In this week’s Torah portion, an angel comes to Jacob at night, and they wrestle until daybreak, dislocating Jacob’s hip in the fight. When the angel says “Let me go, for dawn is breaking,” Jacob says “I will not let you go until you have blessed me.” The angel asks “What is your name?” “Jacob.” The angel says “Your name shall no longer be called Jacob, but Israel, because you have power with God, and with men, and you have prevailed.” This is where Jews get one of our names – Israel, in Hebrew, Yis-ra-el – which means “wrestlers with God.”
I’ve always loved this idea that Jews are wrestlers-with-God – that we are encouraged to question, to wonder, disrupt, and struggle with all things human and Divine. But I also can’t help noticing that Jacob – and the Jews – aren’t renamed “prevails over God.” The angel says Jacob will have a new name because he has prevailed, and then renames Jacob – and all future Jews – for the wrestling. We are, from that moment forward, called strugglers-with-God.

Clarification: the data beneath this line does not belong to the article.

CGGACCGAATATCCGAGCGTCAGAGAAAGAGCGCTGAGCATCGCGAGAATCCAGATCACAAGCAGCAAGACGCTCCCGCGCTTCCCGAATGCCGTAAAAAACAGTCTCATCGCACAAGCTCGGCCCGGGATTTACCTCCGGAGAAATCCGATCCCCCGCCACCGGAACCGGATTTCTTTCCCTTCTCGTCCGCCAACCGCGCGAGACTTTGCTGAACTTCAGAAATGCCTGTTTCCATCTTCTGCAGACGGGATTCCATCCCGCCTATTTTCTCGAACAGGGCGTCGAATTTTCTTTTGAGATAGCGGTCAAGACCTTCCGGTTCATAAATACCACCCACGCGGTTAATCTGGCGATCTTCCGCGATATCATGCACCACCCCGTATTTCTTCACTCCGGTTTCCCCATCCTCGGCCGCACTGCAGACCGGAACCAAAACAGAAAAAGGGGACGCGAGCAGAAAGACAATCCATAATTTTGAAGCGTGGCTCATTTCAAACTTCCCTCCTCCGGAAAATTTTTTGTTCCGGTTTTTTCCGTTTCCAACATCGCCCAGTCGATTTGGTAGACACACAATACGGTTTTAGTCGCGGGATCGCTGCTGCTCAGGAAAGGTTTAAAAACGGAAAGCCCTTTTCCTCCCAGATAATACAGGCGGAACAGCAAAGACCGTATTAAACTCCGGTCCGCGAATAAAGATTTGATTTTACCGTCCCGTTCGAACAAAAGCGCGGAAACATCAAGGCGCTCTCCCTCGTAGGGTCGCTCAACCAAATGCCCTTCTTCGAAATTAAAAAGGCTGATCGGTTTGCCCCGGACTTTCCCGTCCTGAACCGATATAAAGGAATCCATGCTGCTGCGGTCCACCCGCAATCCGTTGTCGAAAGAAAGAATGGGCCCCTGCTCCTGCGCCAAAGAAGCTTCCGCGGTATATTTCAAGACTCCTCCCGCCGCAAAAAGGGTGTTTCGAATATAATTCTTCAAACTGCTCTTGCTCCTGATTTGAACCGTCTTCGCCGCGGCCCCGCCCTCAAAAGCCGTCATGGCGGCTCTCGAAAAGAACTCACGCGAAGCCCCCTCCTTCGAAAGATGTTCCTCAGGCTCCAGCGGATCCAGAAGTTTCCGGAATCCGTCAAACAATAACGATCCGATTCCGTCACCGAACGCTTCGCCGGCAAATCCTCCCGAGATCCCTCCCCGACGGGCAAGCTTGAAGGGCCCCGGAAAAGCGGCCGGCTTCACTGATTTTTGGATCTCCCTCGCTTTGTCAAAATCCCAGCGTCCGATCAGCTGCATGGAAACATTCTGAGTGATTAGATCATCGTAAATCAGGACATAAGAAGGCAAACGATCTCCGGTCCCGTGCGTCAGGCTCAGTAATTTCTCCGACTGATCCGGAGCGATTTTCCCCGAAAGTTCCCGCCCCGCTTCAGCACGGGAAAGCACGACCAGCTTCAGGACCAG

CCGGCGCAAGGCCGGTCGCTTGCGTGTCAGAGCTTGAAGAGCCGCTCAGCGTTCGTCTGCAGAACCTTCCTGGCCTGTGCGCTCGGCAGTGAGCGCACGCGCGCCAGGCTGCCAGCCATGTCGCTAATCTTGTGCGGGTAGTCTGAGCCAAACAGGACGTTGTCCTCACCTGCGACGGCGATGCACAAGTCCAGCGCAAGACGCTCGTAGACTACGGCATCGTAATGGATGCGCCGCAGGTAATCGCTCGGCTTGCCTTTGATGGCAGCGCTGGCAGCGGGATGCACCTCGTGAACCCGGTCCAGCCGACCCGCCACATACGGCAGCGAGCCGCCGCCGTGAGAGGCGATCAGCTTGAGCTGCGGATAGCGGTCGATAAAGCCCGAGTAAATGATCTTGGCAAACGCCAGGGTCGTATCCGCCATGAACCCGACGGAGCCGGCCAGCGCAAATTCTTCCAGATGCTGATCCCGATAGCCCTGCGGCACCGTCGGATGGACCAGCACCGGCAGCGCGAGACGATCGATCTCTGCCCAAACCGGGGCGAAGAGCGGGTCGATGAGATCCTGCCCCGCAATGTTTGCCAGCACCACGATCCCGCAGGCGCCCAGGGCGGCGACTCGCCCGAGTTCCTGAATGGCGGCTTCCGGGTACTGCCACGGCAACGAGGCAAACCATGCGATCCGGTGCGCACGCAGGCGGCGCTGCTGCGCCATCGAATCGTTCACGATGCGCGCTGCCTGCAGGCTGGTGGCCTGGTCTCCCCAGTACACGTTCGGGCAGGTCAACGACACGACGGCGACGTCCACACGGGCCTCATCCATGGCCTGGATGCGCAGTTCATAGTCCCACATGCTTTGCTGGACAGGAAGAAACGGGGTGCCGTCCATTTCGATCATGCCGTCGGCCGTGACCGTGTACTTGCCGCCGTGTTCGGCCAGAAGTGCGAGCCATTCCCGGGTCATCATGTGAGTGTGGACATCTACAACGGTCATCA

The word that is most often translated as “you have prevailed” is “tuchal,” from the root “yachal,” which means “to prevail over, overcome, endure,” to “have power,” “be able to gain or accomplish, to have strength.” The story of overcoming struggle is wrapped in the story of the struggle itself, and in the wrestling, we become the ones who can endure.